Cat’s Cradle — Kurt Vonnegut — Contents
On the way back to the hotel I caught sight of Jack’s Hobby Shop, the place where Franklin Hoenikker had worked. I told the cab driver to stop and wait.
I went in and found Jack himself presiding over his teeny-weeny fire engines, railroad trains, airplanes, boats, houses, lampposts, trees, tanks, rockets, automobiles, porters, conductors, policemen, firemen, mommies, daddies, cats, dogs, chickens, soldiers, ducks, and cows. He was a cadaverous man, a serious man, a dirty man, and he coughed a lot.
“What kind of a boy was Franklin Hoenikker?” he echoed, and he coughed and coughed. He shook his head, and he showed me that he adored Frank as much as he’d ever adored anybody. “That isn’t a question I have to answer with words. I can show you what kind of a boy Franklin Hoenikker was.” He coughed. “You can look,” he said, “and you can judge for yourself.”
And he took me down into the basement of his store. He lived down there. There was a double bed and a dresser and a hot plate.
Jack apologized for the unmade bed. “My wife left me a week ago.” He coughed. “I’m still trying to pull the strings of my life back together.”
And then he turned on a switch, and the far end of the basement was filled with a blinding light.
We approached the light and found that it was sunshine to a fantastic little country build on plywood, an island as perfectly rectangular as a township in Kansas. Any restless soul, any soul seeking to find what lay beyond its green boundaries, really would fall off the edge of the world.
The details were so exquisitely in scale, so cunningly textured and tinted, that it was unnecessary for me to squint in order to believe that the nation was real—the hills, the lakes, the rivers, the forests, the towns, and all else that good natives everywhere hold so dear.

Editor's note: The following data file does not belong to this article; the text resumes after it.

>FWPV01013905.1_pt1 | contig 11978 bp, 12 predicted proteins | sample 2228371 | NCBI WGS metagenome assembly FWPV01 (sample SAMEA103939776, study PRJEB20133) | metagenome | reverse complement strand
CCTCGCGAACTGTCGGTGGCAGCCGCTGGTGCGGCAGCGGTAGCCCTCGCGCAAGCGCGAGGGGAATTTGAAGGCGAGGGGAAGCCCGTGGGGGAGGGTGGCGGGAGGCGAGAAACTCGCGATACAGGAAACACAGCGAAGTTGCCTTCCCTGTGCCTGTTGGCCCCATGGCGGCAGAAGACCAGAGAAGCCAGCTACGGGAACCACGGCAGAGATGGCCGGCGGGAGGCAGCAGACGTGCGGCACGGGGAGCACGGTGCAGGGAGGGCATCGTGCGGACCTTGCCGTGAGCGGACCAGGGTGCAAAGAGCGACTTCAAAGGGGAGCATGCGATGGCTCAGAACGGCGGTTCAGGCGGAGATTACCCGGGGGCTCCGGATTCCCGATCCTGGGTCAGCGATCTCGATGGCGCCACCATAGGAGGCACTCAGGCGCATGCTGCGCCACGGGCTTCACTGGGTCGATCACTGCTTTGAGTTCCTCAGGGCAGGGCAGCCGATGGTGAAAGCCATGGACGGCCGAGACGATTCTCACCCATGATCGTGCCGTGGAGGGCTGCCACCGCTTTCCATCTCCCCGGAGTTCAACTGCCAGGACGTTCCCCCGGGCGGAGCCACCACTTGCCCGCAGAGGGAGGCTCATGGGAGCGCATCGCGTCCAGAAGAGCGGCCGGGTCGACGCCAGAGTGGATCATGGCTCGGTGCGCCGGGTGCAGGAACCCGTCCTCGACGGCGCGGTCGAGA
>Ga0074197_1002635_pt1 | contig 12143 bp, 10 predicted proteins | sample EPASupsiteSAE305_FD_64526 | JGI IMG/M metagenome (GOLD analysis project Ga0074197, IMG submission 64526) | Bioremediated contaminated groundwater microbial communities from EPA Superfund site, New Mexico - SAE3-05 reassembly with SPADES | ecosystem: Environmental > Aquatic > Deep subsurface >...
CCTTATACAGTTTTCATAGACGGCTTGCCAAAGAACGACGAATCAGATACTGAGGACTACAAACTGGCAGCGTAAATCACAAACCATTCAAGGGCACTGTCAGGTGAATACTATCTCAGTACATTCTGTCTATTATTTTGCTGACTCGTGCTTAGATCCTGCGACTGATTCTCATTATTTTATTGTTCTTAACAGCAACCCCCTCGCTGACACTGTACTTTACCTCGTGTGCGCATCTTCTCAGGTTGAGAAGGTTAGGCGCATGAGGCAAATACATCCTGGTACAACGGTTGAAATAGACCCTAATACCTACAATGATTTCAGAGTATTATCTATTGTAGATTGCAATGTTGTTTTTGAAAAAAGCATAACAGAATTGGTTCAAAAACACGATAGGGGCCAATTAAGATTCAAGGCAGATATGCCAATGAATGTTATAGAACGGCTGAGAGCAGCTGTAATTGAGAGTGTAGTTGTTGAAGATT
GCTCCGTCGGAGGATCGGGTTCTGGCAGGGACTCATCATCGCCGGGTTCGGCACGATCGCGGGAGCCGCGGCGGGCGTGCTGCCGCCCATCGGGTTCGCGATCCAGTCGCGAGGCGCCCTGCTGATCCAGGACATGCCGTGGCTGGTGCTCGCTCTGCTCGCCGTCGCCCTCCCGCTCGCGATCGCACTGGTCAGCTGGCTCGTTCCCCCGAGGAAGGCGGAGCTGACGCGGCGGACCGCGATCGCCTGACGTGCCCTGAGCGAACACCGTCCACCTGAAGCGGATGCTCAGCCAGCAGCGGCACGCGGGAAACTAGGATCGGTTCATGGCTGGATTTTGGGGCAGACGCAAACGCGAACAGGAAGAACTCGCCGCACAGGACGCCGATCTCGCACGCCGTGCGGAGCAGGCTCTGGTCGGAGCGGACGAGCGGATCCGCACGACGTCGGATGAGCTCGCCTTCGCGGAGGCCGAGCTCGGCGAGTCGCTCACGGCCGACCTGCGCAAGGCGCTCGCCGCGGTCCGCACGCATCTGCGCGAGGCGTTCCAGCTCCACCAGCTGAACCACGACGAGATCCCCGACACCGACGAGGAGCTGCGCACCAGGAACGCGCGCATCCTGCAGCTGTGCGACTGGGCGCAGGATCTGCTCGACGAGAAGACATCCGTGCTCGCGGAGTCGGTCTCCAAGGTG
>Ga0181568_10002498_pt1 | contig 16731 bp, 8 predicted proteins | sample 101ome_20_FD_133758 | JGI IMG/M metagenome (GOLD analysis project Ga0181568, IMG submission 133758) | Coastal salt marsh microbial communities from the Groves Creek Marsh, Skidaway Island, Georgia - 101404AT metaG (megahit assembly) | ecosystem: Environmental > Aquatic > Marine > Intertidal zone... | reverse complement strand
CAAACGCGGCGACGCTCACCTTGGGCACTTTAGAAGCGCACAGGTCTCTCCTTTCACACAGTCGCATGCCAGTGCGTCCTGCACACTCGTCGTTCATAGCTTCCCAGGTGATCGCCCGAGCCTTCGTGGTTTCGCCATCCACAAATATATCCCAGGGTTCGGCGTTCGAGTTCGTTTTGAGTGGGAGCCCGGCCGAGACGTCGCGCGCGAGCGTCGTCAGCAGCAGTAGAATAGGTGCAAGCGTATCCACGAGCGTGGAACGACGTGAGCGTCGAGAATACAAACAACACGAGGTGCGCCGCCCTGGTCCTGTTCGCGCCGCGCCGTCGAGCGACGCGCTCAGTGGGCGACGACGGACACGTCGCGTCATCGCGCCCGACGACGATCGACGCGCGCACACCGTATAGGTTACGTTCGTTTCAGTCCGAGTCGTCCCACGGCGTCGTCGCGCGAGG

And everywhere ran a spaghetti pattern of railroad tracks.
“Look at the doors of the houses,” said Jack reverently.
“They’ve got real knobs on ‘em, and the knockers really work.”
“You ask what kind of a boy Franklin Hoenikker was; he built this.” Jack choked up.
“All by himself?”
“Oh, I helped some, but anything I did was according to his plans. That kid was a genius.”
“How could anybody argue with you?”
“His kid brother was a midget, you know.”
“He did some of the soldering underneath.”
“It sure looks real.”
“It wasn’t easy, and it wasn’t done overnight, either.”
“Rome wasn’t built in a day.”
“That kid didn’t have any home life, you know.”
“This was his real home. Thousands of hours he spent down here. Sometimes he wouldn’t even run the trains; just sit and look, the way we’re doing.”
“There’s a lot to see. It’s practically like a trip to Europe, there are so many things to see, if you look close.”
“He’d see things you and I wouldn’t see. He’d all of a sudden tear down a hill that would look just as real as any hill you ever saw—to you and me. And he’d be right, too. He’d put a lake where that hill had been and a trestle over the lake, and it would look ten times as good as it did before.”
“It isn’t a talent everybody has.”
“That’s right!” said Jack passionately. The passion cost him another coughing fit. When the fit was over, his eyes were watering copiously. “Listen, I told that kid he should go to college and study some engineering so he could go to work for American Flyer or somebody like that—somebody big, somebody who’d really back all the ideas he had.”
“Looks to me as if you backed him a good deal.”
“Wish I had, wish I could have,” mourned Jack. “I didn’t have the capital. I gave him stuff whenever I could, but most of this stuff he bought out of what he earned working upstairs for me. He didn’t spend a dime on anything but this—didn’t drink, didn’t smoke, didn’t go to movies, didn’t go out with girls, wasn’t car crazy.”
“This country could certainly use a few more of those.”
Jack shrugged. “Well . . . I guess the Florida gangsters got him. Afraid he’d talk.”
“Guess they did.”
Jack suddenly broke down and cried. “I wonder if those dirty sons of bitches,” he sobbed, “have any idea what it was they killed!”